The politics of Easy Rider and Electric Glide in Blue are radically different, but the endings are oddly similar. Two wheels are generally a hard mode of transportation in the movies, but what Hugo faces with his brother’s dirt bike running mates is something else entirely. The machete-wielding rival bikers are real enough, but there is something ominously uncanny going on just outside our range of perception in Vincente Amorim’s incredibly strange Motorrad, which screens during the 2017 Toronto International Film Festival.
It’s not exactly Mad Max out there yet, but in Hugo’s provincial corner of Brazil, a carburetor is worth risking your life for. Rather awkwardly, the nebbish mechanic is busted red-handed trying to lift one from the body shop run by Paula’s grandfather (or whoever). Much to his surprise, she lets him go, with the part, after tending to a burn on his palm. As a result, Hugo is able to invite himself along when his brother Ricardo lights off on a road trip with some friends and dodgy acquaintances. Things get even better when they stumble across the very same Paula broken-down on a remote mountain trail. She will take them even further off the beaten path, which makes them sitting ducks when a black-clad gang of psychotic bikers starts picking them off, one by one.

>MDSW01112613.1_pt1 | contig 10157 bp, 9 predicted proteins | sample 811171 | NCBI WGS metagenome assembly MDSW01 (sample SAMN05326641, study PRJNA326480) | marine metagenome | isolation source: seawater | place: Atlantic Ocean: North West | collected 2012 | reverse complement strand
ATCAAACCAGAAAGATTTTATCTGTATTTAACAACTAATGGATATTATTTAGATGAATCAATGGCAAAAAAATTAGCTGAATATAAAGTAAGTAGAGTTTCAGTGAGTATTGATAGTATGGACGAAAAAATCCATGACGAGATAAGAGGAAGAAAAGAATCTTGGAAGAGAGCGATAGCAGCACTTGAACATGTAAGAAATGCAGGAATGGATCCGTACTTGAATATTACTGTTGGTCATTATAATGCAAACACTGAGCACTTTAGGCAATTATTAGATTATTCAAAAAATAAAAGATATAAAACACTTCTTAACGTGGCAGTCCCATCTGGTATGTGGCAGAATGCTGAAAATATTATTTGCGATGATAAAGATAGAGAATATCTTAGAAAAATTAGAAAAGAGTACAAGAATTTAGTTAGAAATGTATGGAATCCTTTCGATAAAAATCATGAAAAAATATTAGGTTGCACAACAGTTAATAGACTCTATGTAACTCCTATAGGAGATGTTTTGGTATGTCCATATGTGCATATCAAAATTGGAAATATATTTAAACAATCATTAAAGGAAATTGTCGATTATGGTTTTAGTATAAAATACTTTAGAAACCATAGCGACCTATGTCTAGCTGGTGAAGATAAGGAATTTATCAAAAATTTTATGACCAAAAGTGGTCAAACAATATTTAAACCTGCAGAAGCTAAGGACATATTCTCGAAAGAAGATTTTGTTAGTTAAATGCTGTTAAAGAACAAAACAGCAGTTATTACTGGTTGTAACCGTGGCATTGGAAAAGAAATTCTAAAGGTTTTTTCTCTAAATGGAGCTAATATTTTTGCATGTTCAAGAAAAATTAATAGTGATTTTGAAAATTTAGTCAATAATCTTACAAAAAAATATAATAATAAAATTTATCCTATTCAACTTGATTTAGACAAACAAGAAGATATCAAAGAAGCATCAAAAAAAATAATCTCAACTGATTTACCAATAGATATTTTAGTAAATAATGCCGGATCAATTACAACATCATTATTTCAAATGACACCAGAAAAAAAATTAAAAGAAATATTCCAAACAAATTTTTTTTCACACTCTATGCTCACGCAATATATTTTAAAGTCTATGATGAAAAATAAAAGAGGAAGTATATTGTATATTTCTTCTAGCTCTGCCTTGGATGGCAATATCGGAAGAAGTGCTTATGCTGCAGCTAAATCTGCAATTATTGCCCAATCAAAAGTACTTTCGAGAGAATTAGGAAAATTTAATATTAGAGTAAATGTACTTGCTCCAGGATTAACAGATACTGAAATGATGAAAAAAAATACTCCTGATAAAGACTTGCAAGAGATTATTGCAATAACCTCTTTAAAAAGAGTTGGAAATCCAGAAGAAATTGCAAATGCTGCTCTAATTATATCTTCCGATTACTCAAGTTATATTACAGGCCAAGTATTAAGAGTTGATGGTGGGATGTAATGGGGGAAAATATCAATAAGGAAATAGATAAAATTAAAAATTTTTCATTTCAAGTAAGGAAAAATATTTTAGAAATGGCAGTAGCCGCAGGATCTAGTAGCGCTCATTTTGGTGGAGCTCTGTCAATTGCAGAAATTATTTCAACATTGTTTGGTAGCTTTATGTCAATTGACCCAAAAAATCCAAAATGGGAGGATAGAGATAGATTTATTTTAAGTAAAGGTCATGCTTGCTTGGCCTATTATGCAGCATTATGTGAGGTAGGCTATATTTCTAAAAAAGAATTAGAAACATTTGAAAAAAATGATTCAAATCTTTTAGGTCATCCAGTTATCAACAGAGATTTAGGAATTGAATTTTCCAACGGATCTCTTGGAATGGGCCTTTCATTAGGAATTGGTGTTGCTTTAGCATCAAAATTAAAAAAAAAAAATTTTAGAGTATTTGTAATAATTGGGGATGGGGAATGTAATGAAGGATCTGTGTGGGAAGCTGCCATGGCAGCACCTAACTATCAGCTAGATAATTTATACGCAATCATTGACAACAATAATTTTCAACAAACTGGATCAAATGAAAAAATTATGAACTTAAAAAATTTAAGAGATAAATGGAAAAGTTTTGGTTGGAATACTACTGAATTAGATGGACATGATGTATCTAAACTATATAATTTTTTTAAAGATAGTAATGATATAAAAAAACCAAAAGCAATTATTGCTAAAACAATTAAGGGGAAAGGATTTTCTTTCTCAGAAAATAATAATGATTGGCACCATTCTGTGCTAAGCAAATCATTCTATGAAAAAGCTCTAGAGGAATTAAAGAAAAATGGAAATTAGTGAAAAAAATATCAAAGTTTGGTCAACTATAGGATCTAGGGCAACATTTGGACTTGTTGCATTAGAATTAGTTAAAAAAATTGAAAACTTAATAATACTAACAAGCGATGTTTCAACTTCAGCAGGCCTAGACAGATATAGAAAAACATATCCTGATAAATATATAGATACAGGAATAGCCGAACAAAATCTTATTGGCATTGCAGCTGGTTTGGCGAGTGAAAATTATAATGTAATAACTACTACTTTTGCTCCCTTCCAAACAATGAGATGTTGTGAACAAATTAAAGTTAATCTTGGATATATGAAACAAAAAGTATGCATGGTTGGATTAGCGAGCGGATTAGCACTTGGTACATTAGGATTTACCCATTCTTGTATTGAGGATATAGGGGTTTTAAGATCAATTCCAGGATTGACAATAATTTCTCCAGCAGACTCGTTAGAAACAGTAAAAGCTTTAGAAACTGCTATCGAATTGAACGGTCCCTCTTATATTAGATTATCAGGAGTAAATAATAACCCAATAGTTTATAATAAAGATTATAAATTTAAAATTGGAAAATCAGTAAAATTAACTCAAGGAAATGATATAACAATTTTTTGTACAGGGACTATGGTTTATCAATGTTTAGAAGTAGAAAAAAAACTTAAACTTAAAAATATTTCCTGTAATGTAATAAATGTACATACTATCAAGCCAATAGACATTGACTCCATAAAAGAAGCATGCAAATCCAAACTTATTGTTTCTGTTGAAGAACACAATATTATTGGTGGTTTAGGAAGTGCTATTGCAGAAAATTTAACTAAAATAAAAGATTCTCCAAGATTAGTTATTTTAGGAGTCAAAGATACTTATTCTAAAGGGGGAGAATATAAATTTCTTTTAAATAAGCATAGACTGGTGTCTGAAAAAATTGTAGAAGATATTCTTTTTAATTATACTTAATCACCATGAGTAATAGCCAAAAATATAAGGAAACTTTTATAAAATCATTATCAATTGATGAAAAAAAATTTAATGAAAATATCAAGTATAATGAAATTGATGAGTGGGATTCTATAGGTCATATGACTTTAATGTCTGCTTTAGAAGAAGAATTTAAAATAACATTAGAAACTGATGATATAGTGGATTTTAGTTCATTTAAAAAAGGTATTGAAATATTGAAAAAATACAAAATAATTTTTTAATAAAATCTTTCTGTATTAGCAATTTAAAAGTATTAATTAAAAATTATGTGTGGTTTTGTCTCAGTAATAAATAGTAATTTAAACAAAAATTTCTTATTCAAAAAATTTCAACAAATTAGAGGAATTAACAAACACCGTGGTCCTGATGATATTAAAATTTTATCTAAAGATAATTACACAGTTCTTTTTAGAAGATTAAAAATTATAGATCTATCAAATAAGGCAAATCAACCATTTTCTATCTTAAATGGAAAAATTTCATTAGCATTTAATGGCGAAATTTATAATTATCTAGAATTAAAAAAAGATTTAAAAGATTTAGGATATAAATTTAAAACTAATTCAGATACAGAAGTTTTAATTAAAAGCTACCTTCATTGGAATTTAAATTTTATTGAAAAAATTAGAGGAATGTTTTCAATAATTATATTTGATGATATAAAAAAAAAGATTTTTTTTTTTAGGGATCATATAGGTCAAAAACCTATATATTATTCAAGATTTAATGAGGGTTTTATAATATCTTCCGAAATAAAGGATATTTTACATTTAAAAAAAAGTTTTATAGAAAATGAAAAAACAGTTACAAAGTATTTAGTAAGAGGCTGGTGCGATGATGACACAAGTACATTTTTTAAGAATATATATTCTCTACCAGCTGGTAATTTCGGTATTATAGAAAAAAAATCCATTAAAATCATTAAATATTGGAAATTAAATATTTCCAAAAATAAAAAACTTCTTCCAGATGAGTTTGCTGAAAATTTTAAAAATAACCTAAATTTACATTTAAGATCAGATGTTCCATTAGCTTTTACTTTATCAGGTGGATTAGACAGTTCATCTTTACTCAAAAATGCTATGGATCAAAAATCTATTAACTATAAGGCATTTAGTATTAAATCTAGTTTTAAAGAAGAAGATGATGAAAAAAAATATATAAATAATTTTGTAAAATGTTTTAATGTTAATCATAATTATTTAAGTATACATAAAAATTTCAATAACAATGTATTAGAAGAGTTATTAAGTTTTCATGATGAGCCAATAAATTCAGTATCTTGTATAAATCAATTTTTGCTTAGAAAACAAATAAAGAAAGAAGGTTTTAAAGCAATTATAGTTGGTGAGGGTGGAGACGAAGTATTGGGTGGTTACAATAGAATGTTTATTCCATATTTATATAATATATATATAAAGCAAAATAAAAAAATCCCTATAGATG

Motorrad sounds like a simplistically conventional exploitation movie, but there is a lot more going on than initially meets the eye. Plus, the vibe is indescribably out-there. Clearly, Amorim is processing disparate influences, such as Picnic at Hanging Rock, Texas Chainsaw Massacre, perhaps Jonathan Glazer’s Under the Skin, and most of Jodorowsky’s filmography. The tone is weirdly unsettling, even though his sprawling visuals are frequently quite beautiful. Frankly, this film is light-years removed from Amorim’s moral dramas, such as Good and Dirty Hearts.
Therefore, it looks primed for cult-status, provided enough people see it at Toronto to build word-of-mouth momentum. Of course, it is guaranteed to be divisive, because of the curve-balls that come out of left field, but cineastes should still give all the credit in the world to the craftsmanship of Amorim, cinematographer Gustavo Hadba, and editor Lucas Gonzaga. This is an extraordinary looking field, but it is also pretty intense on a grungy genre level.
As Hugo, Guilherme Prates is a credibly gawky everyman and Brazilian TV regular Carla Salle is ambiguously seductive as the mysterious Paula, but this is not the sort of film that will launch actors to superstardom. This is Amorim’s show—and he constantly lets the bikes and harsh landscape upstage his competent ensemble.